Hiring? Here’s How To Build a Talent Pipeline

Director of Talent Alicia Scully walks through her proven tactics for building a quick, inexpensive list of qualified candidates.

Hiring? Here’s How To Build a Talent PipelineHiring? Here’s How To Build a Talent Pipeline

As a Director of Talent here at early-stage VC firm Primary, I help dozens of founders with all aspects of hiring, a make-or-break function that often feels intimidating at first. I find it’s more approachable when broken into smaller tasks, and often start with defining the ideal candidate profile and building a sourcing list. Once you have a good understanding of your ideal candidate profile, you can start to hone in on the skill sets that you need to build a great list of people to start reaching out to. I’ll also walk you through how to craft great messages and a drip campaign to effectively get in touch with your target audience.

Narrowing the talent pool

Before we dive into the different tools you can use, you want to start by thinking about what are the target companies that you're going after. I use Crunchbase and do some research to figure out all of the different competitors of companies that align. Also think about who you already know in your network. From there, figure out the different titles that person may have and all the synonyms for it. You may call it one thing within your organization, but it may have lots of other different titles (i.e. Front-End developer, UI Developer, and UI Engineer are synonymous).

How can you narrow the talent pool? Graduation year is a great search feature to think about. If you want them to have around 9 to 10 years of experience, 2013. If you want to be more mid-level, maybe 2017. Think about notable experiences: Have they hired for certain roles? Have they gone through a fundraise? Do they have specific startup experiences? Staying on top of new funding rounds can help you think about different companies to target. You want the list to be big enough that you can build a pipeline from it, but you don't want it so big that it's overwhelming to your team.

Tools we love to use

Gem is a messaging campaign tool that pulls contacts and emails via a Chrome plugin on LinkedIn. Hiretual is an AI driven search and messaging tool. I really enjoy it. I get a lot done. It's really efficient, and the AI is very good. And then LinkedIn, we all know well. There's a few different versions, but these sequencing tools are going to allow you to have a multi-step communication flow and also look at data analytics. Marketing and sales leaders have been using this technology to run campaigns for years. Lucky for us, recruiting technology is catching up and now there's some really great ones.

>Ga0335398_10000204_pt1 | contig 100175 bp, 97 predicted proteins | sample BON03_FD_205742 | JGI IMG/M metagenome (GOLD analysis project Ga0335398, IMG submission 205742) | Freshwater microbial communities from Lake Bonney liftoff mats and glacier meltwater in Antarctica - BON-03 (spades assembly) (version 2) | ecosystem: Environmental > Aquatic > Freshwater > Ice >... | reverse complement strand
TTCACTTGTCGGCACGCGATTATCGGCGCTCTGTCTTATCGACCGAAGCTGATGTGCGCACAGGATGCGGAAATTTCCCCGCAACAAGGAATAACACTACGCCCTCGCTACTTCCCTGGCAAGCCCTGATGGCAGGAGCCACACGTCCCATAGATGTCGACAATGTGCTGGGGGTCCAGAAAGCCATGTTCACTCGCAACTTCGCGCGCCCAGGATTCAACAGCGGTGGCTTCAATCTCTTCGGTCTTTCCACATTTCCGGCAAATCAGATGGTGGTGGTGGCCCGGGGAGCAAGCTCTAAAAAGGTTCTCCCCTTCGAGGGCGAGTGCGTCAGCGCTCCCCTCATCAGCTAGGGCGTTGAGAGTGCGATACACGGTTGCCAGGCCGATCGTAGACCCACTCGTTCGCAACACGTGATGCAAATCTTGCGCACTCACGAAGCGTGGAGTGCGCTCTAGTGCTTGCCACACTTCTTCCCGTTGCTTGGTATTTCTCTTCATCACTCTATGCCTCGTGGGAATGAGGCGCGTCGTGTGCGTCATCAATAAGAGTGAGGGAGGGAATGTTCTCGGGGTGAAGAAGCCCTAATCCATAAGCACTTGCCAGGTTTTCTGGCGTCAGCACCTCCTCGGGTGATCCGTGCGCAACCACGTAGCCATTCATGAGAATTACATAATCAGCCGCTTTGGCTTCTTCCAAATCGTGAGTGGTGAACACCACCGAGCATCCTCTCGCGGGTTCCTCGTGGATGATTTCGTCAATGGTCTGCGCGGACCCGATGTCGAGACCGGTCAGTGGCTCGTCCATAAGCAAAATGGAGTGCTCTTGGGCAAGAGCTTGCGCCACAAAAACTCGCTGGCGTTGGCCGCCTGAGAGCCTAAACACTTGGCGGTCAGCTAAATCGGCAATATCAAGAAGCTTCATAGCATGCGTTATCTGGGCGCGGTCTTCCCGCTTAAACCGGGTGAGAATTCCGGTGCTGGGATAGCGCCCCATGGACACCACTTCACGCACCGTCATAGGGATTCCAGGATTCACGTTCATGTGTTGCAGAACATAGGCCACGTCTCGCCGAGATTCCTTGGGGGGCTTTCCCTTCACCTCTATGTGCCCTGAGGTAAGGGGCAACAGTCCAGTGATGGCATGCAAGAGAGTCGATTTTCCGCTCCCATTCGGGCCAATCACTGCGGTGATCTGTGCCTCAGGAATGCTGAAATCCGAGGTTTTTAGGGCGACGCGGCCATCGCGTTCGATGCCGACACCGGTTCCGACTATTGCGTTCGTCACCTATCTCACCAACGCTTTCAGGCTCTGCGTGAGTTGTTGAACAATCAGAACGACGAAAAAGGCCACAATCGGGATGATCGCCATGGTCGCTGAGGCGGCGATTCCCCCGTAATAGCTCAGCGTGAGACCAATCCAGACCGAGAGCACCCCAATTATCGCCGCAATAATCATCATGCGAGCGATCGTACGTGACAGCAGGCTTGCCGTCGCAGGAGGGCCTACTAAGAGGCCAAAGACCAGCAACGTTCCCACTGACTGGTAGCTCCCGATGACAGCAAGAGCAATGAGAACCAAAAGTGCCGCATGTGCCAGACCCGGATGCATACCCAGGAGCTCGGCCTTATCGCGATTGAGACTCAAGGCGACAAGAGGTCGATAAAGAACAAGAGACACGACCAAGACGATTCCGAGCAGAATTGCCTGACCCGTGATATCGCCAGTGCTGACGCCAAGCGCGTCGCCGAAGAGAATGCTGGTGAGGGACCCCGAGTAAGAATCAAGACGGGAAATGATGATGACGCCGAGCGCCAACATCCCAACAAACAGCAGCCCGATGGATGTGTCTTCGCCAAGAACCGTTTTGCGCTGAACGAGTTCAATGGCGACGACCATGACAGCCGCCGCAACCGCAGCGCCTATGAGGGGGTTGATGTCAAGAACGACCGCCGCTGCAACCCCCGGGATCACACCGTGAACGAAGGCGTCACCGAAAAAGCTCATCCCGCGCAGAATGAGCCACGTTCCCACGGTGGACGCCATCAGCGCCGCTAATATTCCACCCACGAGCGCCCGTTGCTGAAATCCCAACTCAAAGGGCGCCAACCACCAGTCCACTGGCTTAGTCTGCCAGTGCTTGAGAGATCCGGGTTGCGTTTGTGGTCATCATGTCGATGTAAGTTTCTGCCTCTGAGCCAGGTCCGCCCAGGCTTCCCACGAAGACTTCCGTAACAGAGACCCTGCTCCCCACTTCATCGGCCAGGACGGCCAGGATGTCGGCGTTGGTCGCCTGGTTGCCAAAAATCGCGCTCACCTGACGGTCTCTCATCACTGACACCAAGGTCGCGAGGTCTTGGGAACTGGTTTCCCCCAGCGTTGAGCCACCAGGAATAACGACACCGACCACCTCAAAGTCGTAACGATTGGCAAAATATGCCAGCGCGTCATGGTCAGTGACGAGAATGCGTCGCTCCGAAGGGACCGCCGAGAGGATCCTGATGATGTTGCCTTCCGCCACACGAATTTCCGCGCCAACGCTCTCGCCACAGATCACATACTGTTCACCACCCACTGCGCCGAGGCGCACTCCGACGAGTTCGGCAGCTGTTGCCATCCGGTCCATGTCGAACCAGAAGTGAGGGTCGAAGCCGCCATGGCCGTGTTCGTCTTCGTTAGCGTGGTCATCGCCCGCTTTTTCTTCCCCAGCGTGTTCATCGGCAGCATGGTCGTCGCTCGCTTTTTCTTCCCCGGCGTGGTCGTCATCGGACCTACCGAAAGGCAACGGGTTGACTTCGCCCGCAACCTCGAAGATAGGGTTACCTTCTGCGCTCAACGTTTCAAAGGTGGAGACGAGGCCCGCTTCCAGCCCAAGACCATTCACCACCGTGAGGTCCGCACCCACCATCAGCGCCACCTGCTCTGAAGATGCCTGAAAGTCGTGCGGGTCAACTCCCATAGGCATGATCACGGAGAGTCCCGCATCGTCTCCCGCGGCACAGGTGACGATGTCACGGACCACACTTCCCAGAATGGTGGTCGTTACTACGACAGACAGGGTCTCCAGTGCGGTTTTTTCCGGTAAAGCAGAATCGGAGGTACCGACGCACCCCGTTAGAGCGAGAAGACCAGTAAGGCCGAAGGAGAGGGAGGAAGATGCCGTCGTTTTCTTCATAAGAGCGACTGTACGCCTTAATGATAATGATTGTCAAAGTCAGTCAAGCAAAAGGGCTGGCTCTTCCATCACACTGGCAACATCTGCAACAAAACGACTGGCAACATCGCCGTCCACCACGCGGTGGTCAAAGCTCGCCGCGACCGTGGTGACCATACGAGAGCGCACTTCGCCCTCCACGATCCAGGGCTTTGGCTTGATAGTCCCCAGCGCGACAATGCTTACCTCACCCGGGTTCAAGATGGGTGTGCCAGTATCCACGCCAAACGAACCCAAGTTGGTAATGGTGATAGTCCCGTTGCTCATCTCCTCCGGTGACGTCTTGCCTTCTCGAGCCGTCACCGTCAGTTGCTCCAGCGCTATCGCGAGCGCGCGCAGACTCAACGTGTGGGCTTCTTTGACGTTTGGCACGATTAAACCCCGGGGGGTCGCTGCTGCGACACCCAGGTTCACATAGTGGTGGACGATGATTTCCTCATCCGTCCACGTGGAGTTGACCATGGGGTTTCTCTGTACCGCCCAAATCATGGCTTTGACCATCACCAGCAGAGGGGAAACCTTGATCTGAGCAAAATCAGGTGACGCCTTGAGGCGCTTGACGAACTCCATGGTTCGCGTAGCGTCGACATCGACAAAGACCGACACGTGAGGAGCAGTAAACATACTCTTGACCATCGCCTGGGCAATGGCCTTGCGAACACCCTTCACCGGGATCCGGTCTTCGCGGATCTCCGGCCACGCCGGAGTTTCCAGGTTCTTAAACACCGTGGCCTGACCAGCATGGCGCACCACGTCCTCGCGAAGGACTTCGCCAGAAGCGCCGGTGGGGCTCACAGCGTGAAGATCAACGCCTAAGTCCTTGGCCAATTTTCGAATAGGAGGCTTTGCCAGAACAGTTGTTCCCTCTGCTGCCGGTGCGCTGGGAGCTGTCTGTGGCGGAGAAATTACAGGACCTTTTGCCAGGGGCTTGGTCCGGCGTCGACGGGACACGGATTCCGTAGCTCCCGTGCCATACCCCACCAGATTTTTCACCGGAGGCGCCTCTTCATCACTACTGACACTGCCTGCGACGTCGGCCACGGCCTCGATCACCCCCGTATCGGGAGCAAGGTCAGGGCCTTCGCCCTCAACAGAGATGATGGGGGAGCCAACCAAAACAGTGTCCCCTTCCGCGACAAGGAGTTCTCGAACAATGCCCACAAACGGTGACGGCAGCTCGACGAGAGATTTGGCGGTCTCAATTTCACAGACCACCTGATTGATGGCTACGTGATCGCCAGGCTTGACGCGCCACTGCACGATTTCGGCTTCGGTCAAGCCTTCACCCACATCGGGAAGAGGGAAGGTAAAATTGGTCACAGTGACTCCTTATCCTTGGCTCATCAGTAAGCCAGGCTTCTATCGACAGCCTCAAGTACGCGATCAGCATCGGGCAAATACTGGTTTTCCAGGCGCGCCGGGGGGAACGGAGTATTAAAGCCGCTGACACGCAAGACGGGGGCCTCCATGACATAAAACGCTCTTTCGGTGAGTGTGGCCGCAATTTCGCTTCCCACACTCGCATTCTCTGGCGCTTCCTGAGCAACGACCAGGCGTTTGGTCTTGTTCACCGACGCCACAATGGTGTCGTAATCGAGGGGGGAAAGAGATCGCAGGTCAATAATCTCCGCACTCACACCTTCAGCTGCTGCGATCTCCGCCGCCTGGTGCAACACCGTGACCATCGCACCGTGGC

Writing a great message

The goal here is to set up the first call, so just keep that in mind when you're writing these messages. You don't have to get them to start tomorrow. You just want to get them on the phone so that they can learn more and hear in your own words why this opportunity is so special.

Be brief yet informative. Most of these messages are being read on a phone. If they have to scroll with their thumb, you might be losing them. Put your personality into it. These candidates are getting some really generic, just drab emails all the time. Having fun with it and doing something that is different than the, "Hope all is well. I have a job I'd like to talk to you about" will get you far. Avoid passive language in there like “just reaching out.” Exude confidence in these messages. Set a clear action item, no open-endedness. Make it really easy for them to just book a call. Teach them something new in your follow ups, Think about really compelling data points or articles that you have on the industry. Video clips are always really fun, embed them in your email. Close the loop by telling them that this is the last time you'll be reaching out about this role but leave the door open & ask for referrals.

Once you have a good list and message sequence down you can rinse and repeat, checking your data along the way. Anything over 30% is above average. If you're getting above that, you're doing well, but try to continue to improve by tweaking your list, the message, or the sender.

Tags: Primers